Tropical Cyclones are organized areas of low pressure defined by wind speeds. In the Atlantic basin, we use the Saffir-Simpson Hurricane Wind Scale to predict potential wind damage from Tropical Cyclones. In a well organized storm, the strongest winds are located near the center in the most intense convection – that is the heaviest rain and thunderstorms. In well organized tropical storms and hurricanes this region is known as the “eye-wall“. The “eye-wall” forms a ring around the nearly calm “eye” region. Extreme changes in wind speed and direction are common near the center of Tropical Cyclones making them particularly dangerous.
In the outer rain bands of Tropical Cyclones, squally showers and thunderstorms are common. Intense outer rain bands can produce tornadoes. Generally speaking, tornadoes spawned by hurricanes are relatively weak (<EF2 on the Enhanced Fujita scale) and short lived, but even those can be damaging.
When a Watch or Warning is issued for Bermuda, they are timed with respect to the onset of Tropical Storm force winds (see below). However, preparations should be completed far in advance of these winds because squally showers, and high seas frequently ensue well before the Tropical Storm force winds, making preparations dangerous or impossible.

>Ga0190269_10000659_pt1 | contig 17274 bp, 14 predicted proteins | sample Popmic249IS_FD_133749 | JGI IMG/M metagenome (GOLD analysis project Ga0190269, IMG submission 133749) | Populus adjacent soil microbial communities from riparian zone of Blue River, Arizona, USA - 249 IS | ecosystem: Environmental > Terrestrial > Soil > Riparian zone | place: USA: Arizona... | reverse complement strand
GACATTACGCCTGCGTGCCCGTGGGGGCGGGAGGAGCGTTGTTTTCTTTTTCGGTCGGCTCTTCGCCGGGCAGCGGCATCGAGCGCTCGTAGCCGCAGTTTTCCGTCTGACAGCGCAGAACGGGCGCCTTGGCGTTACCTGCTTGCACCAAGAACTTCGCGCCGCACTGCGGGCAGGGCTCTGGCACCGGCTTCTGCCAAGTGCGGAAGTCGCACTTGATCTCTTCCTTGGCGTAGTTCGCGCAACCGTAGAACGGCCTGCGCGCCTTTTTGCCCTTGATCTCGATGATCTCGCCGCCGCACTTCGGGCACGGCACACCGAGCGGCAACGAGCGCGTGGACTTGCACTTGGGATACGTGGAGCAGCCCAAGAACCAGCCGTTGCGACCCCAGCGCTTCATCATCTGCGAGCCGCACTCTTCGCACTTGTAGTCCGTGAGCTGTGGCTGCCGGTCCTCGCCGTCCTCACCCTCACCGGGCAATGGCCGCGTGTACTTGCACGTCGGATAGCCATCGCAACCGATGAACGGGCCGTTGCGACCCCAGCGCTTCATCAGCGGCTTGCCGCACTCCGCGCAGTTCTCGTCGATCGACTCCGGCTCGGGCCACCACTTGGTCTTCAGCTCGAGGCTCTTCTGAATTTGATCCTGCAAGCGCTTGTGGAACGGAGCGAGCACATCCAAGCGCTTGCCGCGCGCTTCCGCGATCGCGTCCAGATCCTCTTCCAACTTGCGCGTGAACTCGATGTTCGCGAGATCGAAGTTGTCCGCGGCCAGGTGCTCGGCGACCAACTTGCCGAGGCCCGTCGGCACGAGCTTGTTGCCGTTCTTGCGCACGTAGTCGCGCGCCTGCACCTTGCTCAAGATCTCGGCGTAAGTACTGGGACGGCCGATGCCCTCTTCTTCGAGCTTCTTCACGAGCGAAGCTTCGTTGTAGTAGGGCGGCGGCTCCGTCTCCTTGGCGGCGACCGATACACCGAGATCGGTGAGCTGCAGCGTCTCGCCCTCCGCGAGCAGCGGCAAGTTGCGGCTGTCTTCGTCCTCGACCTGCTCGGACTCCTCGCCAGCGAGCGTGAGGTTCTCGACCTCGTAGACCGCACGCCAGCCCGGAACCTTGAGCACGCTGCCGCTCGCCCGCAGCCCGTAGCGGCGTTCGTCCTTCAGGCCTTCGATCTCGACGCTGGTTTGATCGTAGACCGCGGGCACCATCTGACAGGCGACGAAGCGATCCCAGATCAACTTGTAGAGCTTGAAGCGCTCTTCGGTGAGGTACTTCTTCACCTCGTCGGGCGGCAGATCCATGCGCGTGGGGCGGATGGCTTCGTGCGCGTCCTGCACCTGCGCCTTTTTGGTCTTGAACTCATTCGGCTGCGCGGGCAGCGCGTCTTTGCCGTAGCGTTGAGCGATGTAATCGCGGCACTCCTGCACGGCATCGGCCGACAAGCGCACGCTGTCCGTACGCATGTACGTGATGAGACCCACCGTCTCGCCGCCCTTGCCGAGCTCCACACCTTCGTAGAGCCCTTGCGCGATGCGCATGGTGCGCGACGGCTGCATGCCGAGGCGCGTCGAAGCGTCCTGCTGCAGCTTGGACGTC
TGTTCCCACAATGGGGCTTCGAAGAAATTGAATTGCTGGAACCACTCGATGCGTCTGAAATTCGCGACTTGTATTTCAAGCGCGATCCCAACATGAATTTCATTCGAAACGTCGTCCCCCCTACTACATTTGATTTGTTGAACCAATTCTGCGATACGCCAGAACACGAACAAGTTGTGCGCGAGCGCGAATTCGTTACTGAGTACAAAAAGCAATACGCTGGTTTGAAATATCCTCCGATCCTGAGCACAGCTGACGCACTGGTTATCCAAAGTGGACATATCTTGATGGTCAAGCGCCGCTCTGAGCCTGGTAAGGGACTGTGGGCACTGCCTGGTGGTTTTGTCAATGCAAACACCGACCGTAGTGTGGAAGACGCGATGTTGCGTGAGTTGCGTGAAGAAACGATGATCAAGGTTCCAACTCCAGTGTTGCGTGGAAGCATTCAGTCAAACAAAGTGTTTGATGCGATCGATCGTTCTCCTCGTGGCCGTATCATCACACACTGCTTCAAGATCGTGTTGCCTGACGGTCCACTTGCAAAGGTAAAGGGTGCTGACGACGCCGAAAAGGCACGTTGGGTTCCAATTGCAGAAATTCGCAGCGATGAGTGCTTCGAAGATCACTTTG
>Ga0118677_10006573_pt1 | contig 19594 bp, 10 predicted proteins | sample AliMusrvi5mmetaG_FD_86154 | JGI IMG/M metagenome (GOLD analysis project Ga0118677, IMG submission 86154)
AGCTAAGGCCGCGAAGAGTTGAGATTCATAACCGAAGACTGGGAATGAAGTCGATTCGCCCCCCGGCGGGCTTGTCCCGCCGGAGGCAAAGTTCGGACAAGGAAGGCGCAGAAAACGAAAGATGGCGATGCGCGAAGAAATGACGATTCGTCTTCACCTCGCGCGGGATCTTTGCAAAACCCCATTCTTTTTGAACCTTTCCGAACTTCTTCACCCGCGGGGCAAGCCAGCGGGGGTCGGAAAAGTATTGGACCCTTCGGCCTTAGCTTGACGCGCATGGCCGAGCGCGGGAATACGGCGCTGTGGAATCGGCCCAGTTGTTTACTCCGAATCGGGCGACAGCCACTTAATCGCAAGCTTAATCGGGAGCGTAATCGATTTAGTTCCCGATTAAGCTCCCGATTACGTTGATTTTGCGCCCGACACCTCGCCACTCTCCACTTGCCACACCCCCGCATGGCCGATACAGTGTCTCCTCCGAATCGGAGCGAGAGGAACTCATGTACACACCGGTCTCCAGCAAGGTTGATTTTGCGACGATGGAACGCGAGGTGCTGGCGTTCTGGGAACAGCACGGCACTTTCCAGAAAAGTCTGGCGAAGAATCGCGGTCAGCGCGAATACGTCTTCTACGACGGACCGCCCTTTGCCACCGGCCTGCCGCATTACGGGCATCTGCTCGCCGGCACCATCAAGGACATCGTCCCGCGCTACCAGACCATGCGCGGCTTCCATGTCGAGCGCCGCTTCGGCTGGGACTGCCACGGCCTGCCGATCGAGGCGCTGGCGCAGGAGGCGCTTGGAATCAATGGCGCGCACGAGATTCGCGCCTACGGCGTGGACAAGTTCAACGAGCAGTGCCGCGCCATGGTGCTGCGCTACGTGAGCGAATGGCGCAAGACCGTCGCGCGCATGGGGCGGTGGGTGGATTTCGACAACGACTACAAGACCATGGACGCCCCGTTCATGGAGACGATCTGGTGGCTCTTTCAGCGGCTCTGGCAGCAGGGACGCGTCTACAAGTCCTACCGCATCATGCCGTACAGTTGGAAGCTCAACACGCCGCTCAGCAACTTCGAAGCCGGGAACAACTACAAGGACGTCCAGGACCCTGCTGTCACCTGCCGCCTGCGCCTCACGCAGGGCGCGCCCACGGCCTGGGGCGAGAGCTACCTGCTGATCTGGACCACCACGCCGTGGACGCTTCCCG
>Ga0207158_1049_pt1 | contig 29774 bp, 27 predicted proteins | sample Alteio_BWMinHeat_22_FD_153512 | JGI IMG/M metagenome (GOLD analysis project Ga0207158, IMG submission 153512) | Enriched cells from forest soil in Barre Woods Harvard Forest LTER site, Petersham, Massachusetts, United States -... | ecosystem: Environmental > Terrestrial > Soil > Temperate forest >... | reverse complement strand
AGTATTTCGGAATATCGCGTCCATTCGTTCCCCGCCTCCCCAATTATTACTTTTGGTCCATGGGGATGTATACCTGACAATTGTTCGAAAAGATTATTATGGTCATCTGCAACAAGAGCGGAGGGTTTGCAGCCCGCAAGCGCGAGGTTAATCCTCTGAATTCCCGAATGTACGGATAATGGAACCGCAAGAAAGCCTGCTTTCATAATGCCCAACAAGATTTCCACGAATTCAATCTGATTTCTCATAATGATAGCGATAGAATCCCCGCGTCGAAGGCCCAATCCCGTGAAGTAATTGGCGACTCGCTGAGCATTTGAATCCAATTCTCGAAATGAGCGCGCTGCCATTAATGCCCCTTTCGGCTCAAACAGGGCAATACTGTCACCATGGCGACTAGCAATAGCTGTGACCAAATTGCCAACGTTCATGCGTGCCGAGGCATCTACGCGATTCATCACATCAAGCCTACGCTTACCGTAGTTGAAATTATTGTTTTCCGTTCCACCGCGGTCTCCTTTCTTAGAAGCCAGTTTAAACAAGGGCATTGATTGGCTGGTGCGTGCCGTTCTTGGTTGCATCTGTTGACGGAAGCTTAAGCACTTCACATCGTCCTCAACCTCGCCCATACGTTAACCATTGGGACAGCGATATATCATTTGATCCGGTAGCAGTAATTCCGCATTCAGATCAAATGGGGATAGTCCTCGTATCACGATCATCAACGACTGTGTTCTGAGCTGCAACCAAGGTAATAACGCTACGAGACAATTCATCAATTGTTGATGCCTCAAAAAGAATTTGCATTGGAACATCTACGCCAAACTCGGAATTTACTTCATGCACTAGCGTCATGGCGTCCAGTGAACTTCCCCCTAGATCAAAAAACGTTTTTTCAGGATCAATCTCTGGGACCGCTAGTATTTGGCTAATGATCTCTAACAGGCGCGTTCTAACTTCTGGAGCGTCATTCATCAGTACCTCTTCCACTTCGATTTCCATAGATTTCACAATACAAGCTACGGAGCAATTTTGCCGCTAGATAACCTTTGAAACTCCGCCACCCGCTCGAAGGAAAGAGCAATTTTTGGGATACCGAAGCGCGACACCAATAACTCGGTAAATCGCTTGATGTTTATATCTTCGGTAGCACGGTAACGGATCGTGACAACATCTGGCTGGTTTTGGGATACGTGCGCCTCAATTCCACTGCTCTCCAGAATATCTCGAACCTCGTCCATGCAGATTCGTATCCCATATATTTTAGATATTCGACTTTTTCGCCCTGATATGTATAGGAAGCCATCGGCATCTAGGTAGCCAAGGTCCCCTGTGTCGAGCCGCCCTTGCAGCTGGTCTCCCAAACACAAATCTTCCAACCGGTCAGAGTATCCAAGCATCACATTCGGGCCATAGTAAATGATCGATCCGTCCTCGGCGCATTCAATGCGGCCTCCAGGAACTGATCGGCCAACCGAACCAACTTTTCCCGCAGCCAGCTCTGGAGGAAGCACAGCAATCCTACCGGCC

|Saffir-Simpson Hurricane Wind Scale||Based on 1-minute sustained winds|
|Tropical Storm||Winds: 34-63kts/39-73mph|
|Hurricane: Category 1||Winds: 64-82kts/74-95mph (Minimal Damage)|
|Hurricane: Category 2||Winds: 83-95kts/96-110mph (Moderate Damage)|
|Major Hurricane: Category 3||Winds: 96-112kts/111-129mph (Major Damage)|
|Major Hurricane: Category 4||Winds: 113-136kts/130-156mph (Extreme Damage)|
|Major Hurricane: Category 5||Winds: >137kts/>157mph (Catastrophic Damage)|
For reference, Hurricane Emily(1987) hit Bermuda as a category 1, Hurricane Dean(1989) hit Bermuda as a category 2, and Hurricane Fabian(2003) hit Bermuda as a category 3. Remember that no storm is the same! Each storm has its own personality and will behave in its own unique way, so it is important to stay up-to-date with the latest advisory products issued by the Bermuda Weather Service, Bermuda Emergency Measures Organization, and the National Hurricane Center.